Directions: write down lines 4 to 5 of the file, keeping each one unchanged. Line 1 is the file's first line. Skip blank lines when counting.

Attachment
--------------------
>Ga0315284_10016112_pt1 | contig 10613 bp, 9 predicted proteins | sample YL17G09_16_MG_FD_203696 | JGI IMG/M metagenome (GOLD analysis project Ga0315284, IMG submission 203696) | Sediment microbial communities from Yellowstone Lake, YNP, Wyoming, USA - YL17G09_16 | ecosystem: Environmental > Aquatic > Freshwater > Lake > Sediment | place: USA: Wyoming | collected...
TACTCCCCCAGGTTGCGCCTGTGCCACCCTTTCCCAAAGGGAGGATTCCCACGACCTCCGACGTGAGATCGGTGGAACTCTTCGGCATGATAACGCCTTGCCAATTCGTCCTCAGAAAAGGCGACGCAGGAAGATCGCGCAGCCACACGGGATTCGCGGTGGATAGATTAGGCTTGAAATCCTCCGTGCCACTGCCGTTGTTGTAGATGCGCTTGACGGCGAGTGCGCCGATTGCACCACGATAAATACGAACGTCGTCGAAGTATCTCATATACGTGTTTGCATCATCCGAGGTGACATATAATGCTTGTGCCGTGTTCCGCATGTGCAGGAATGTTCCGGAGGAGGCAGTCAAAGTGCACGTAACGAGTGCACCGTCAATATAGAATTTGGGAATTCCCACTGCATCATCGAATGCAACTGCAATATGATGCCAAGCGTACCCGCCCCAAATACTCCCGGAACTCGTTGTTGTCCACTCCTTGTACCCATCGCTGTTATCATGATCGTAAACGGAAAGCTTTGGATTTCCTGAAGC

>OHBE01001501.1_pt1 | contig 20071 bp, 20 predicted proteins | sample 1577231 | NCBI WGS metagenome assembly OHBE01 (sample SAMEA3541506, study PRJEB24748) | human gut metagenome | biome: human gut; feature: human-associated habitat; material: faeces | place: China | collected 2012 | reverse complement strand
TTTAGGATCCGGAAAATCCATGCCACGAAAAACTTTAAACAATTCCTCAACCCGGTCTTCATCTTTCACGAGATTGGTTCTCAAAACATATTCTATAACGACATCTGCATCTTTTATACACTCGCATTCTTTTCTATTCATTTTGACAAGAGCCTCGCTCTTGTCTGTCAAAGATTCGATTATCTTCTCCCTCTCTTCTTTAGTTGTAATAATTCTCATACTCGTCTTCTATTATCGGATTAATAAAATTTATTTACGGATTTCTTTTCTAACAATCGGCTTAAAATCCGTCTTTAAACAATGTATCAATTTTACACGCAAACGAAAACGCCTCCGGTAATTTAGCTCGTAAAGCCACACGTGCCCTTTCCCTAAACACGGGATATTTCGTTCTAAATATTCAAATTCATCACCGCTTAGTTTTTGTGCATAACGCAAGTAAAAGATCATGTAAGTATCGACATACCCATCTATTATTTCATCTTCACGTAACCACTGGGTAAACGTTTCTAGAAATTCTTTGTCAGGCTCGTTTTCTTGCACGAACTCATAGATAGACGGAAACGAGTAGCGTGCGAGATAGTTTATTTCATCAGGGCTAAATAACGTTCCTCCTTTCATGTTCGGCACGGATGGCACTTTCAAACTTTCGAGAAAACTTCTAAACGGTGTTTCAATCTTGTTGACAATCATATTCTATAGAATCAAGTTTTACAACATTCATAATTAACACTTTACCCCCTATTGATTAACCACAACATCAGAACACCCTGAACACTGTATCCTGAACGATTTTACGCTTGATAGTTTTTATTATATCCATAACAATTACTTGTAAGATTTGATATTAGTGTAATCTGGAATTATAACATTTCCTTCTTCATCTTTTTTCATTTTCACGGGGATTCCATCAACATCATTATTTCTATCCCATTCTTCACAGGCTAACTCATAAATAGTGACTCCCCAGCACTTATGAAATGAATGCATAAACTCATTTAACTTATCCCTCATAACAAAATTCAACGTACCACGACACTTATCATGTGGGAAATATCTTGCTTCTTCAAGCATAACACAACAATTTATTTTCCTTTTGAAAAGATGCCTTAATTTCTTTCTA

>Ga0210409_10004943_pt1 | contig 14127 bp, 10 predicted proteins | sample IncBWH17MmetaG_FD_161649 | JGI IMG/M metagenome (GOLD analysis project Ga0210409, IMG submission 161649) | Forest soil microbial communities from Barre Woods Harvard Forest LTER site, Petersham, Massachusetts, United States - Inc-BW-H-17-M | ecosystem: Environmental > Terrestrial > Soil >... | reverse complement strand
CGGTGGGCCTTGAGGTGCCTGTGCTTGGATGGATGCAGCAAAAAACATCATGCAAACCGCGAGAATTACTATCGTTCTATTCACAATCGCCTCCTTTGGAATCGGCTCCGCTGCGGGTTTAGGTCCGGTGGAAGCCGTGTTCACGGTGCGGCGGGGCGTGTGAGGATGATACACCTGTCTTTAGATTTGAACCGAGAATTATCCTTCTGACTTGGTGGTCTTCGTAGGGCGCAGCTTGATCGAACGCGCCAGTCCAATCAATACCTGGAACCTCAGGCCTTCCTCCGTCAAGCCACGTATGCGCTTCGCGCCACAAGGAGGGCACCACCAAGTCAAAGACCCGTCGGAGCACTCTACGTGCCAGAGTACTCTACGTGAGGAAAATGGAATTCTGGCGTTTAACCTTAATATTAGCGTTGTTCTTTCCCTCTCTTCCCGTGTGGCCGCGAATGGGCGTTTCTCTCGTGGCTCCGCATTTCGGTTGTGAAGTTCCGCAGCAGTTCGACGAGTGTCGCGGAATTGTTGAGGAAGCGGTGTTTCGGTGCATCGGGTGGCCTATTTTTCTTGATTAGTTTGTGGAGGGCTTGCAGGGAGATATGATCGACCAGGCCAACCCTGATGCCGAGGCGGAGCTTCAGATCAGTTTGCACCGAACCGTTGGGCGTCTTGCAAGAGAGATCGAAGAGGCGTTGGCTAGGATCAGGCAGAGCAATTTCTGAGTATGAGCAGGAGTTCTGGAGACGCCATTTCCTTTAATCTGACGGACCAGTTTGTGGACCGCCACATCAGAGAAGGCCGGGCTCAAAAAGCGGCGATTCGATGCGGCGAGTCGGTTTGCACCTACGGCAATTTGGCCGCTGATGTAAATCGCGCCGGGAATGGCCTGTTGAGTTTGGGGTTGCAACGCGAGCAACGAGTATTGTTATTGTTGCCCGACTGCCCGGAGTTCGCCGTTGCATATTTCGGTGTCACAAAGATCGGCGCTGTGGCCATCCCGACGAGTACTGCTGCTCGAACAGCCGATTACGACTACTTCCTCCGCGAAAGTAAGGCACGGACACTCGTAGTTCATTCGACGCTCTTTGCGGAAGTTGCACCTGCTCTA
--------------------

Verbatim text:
TTTAGGATCCGGAAAATCCATGCCACGAAAAACTTTAAACAATTCCTCAACCCGGTCTTCATCTTTCACGAGATTGGTTCTCAAAACATATTCTATAACGACATCTGCATCTTTTATACACTCGCATTCTTTTCTATTCATTTTGACAAGAGCCTCGCTCTTGTCTGTCAAAGATTCGATTATCTTCTCCCTCTCTTCTTTAGTTGTAATAATTCTCATACTCGTCTTCTATTATCGGATTAATAAAATTTATTTACGGATTTCTTTTCTAACAATCGGCTTAAAATCCGTCTTTAAACAATGTATCAATTTTACACGCAAACGAAAACGCCTCCGGTAATTTAGCTCGTAAAGCCACACGTGCCCTTTCCCTAAACACGGGATATTTCGTTCTAAATATTCAAATTCATCACCGCTTAGTTTTTGTGCATAACGCAAGTAAAAGATCATGTAAGTATCGACATACCCATCTATTATTTCATCTTCACGTAACCACTGGGTAAACGTTTCTAGAAATTCTTTGTCAGGCTCGTTTTCTTGCACGAACTCATAGATAGACGGAAACGAGTAGCGTGCGAGATAGTTTATTTCATCAGGGCTAAATAACGTTCCTCCTTTCATGTTCGGCACGGATGGCACTTTCAAACTTTCGAGAAAACTTCTAAACGGTGTTTCAATCTTGTTGACAATCATATTCTATAGAATCAAGTTTTACAACATTCATAATTAACACTTTACCCCCTATTGATTAACCACAACATCAGAACACCCTGAACACTGTATCCTGAACGATTTTACGCTTGATAGTTTTTATTATATCCATAACAATTACTTGTAAGATTTGATATTAGTGTAATCTGGAATTATAACATTTCCTTCTTCATCTTTTTTCATTTTCACGGGGATTCCATCAACATCATTATTTCTATCCCATTCTTCACAGGCTAACTCATAAATAGTGACTCCCCAGCACTTATGAAATGAATGCATAAACTCATTTAACTTATCCCTCATAACAAAATTCAACGTACCACGACACTTATCATGTGGGAAATATCTTGCTTCTTCAAGCATAACACAACAATTTATTTTCCTTTTGAAAAGATGCCTTAATTTCTTTCTA

>Ga0210409_10004943_pt1 | contig 14127 bp, 10 predicted proteins | sample IncBWH17MmetaG_FD_161649 | JGI IMG/M metagenome (GOLD analysis project Ga0210409, IMG submission 161649) | Forest soil microbial communities from Barre Woods Harvard Forest LTER site, Petersham, Massachusetts, United States - Inc-BW-H-17-M | ecosystem: Environmental > Terrestrial > Soil >... | reverse complement strand